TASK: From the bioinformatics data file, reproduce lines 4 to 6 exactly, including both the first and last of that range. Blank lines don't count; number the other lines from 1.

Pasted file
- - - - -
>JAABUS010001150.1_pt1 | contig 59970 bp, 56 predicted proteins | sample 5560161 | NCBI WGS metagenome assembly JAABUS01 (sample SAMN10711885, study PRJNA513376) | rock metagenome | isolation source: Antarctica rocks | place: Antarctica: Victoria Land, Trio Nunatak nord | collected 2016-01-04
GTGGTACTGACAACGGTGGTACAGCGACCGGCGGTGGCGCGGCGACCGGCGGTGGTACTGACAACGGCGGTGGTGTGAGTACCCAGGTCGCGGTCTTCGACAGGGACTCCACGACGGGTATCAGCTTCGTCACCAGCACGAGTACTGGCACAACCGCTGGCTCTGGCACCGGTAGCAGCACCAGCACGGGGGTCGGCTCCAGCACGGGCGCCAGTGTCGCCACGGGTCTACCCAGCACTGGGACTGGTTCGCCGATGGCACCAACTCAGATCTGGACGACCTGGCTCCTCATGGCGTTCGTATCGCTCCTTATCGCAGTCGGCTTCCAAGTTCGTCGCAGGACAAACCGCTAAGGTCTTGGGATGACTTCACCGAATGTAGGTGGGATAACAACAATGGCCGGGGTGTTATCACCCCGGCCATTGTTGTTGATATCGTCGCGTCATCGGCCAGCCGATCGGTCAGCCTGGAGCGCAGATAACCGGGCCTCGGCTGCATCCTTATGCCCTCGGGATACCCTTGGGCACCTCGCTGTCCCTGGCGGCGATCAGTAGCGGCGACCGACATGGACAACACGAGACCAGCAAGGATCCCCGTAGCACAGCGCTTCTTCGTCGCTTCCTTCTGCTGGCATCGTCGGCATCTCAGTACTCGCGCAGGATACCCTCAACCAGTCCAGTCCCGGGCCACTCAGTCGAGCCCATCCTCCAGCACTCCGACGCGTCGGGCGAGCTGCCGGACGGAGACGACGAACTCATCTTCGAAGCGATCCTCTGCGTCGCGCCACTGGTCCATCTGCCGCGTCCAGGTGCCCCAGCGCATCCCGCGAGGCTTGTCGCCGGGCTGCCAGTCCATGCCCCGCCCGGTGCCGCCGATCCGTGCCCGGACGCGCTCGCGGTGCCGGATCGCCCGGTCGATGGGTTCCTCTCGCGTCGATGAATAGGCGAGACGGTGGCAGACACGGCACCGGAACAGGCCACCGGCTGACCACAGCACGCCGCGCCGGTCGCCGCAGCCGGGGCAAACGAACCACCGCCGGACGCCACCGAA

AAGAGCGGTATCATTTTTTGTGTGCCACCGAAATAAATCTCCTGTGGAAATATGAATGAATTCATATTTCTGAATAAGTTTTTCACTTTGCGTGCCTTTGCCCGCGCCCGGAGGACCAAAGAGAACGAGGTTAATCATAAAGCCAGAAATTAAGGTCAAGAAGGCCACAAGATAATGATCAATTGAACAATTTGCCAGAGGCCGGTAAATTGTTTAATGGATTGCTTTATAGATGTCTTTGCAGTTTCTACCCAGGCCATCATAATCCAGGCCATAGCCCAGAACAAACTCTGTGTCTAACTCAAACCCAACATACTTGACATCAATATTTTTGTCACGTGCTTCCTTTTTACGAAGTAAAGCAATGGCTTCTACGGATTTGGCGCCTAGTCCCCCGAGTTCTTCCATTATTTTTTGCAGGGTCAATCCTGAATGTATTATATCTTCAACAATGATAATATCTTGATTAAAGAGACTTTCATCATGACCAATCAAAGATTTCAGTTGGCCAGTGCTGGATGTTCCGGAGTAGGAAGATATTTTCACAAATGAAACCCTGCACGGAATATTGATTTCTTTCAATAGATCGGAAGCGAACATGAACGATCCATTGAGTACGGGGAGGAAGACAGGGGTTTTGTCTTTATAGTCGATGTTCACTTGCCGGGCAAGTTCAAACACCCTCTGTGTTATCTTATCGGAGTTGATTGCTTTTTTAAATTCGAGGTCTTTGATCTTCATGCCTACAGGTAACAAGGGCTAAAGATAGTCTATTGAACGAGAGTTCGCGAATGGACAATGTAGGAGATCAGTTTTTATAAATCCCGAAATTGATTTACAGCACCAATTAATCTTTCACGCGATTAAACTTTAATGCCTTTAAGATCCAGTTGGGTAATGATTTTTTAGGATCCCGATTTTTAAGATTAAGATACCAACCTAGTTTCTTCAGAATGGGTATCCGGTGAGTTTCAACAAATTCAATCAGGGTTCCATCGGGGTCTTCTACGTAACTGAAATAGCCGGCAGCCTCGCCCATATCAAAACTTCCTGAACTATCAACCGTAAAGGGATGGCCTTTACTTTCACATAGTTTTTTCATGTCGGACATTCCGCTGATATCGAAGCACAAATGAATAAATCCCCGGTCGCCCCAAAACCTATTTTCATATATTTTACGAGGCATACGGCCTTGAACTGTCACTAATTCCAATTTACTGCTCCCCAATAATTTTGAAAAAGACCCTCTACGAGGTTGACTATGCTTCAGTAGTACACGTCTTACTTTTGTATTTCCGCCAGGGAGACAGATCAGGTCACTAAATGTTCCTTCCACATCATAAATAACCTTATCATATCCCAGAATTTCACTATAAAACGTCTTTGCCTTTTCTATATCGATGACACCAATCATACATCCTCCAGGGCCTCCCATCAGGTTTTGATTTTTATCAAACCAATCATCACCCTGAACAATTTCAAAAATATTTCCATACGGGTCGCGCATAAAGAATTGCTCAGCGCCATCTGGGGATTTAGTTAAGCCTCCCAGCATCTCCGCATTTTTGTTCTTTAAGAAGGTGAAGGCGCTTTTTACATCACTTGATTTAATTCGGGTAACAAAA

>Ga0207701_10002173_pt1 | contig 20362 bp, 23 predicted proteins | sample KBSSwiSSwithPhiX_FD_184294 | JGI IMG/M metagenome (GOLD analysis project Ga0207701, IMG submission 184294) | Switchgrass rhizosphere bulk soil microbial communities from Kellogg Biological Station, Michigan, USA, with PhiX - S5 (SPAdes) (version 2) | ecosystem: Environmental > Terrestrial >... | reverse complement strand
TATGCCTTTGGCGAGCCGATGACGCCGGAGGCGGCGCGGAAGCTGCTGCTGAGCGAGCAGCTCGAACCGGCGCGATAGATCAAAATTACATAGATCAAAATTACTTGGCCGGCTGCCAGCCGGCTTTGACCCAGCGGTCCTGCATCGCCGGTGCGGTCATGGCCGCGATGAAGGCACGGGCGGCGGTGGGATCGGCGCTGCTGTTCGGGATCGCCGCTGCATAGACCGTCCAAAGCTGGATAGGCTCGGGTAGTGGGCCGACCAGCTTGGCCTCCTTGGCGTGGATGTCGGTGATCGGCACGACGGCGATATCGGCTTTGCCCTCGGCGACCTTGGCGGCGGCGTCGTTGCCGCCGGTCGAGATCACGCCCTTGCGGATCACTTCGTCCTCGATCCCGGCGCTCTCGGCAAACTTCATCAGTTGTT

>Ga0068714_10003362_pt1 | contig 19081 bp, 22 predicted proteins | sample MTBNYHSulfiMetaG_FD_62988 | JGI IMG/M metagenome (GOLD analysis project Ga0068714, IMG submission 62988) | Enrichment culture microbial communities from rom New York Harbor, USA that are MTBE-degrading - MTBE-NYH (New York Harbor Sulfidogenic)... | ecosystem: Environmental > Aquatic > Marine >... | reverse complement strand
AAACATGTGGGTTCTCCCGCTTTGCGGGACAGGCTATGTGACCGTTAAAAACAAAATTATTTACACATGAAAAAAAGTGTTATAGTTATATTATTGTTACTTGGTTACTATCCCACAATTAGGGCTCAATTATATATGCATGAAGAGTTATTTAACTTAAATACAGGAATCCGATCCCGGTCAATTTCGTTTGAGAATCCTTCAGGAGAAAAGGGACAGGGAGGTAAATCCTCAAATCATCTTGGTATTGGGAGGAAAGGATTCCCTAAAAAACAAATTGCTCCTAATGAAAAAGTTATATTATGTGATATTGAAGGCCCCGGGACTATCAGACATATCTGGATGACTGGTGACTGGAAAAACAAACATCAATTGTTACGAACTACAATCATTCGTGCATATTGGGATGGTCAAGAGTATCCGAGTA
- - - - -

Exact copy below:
>Ga0207701_10002173_pt1 | contig 20362 bp, 23 predicted proteins | sample KBSSwiSSwithPhiX_FD_184294 | JGI IMG/M metagenome (GOLD analysis project Ga0207701, IMG submission 184294) | Switchgrass rhizosphere bulk soil microbial communities from Kellogg Biological Station, Michigan, USA, with PhiX - S5 (SPAdes) (version 2) | ecosystem: Environmental > Terrestrial >... | reverse complement strand
TATGCCTTTGGCGAGCCGATGACGCCGGAGGCGGCGCGGAAGCTGCTGCTGAGCGAGCAGCTCGAACCGGCGCGATAGATCAAAATTACATAGATCAAAATTACTTGGCCGGCTGCCAGCCGGCTTTGACCCAGCGGTCCTGCATCGCCGGTGCGGTCATGGCCGCGATGAAGGCACGGGCGGCGGTGGGATCGGCGCTGCTGTTCGGGATCGCCGCTGCATAGACCGTCCAAAGCTGGATAGGCTCGGGTAGTGGGCCGACCAGCTTGGCCTCCTTGGCGTGGATGTCGGTGATCGGCACGACGGCGATATCGGCTTTGCCCTCGGCGACCTTGGCGGCGGCGTCGTTGCCGCCGGTCGAGATCACGCCCTTGCGGATCACTTCGTCCTCGATCCCGGCGCTCTCGGCAAACTTCATCAGTTGTT

>Ga0068714_10003362_pt1 | contig 19081 bp, 22 predicted proteins | sample MTBNYHSulfiMetaG_FD_62988 | JGI IMG/M metagenome (GOLD analysis project Ga0068714, IMG submission 62988) | Enrichment culture microbial communities from rom New York Harbor, USA that are MTBE-degrading - MTBE-NYH (New York Harbor Sulfidogenic)... | ecosystem: Environmental > Aquatic > Marine >... | reverse complement strand